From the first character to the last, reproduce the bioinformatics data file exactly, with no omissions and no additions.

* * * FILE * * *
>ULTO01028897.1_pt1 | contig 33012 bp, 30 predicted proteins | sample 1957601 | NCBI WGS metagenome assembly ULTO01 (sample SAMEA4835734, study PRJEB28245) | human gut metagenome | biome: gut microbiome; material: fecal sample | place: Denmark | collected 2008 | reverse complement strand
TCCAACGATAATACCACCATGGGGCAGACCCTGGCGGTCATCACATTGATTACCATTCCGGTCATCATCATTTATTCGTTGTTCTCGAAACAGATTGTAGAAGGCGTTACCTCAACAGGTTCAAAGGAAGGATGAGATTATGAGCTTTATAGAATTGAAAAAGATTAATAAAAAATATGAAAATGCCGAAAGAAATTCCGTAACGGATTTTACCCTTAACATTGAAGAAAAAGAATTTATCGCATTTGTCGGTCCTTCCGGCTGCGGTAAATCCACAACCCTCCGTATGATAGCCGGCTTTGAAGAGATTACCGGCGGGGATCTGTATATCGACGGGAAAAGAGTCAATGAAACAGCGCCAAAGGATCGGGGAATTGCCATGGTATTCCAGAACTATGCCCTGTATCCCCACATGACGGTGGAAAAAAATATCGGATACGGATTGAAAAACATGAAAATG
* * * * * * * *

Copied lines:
>ULTO01028897.1_pt1 | contig 33012 bp, 30 predicted proteins | sample 1957601 | NCBI WGS metagenome assembly ULTO01 (sample SAMEA4835734, study PRJEB28245) | human gut metagenome | biome: gut microbiome; material: fecal sample | place: Denmark | collected 2008 | reverse complement strand
TCCAACGATAATACCACCATGGGGCAGACCCTGGCGGTCATCACATTGATTACCATTCCGGTCATCATCATTTATTCGTTGTTCTCGAAACAGATTGTAGAAGGCGTTACCTCAACAGGTTCAAAGGAAGGATGAGATTATGAGCTTTATAGAATTGAAAAAGATTAATAAAAAATATGAAAATGCCGAAAGAAATTCCGTAACGGATTTTACCCTTAACATTGAAGAAAAAGAATTTATCGCATTTGTCGGTCCTTCCGGCTGCGGTAAATCCACAACCCTCCGTATGATAGCCGGCTTTGAAGAGATTACCGGCGGGGATCTGTATATCGACGGGAAAAGAGTCAATGAAACAGCGCCAAAGGATCGGGGAATTGCCATGGTATTCCAGAACTATGCCCTGTATCCCCACATGACGGTGGAAAAAAATATCGGATACGGATTGAAAAACATGAAAATG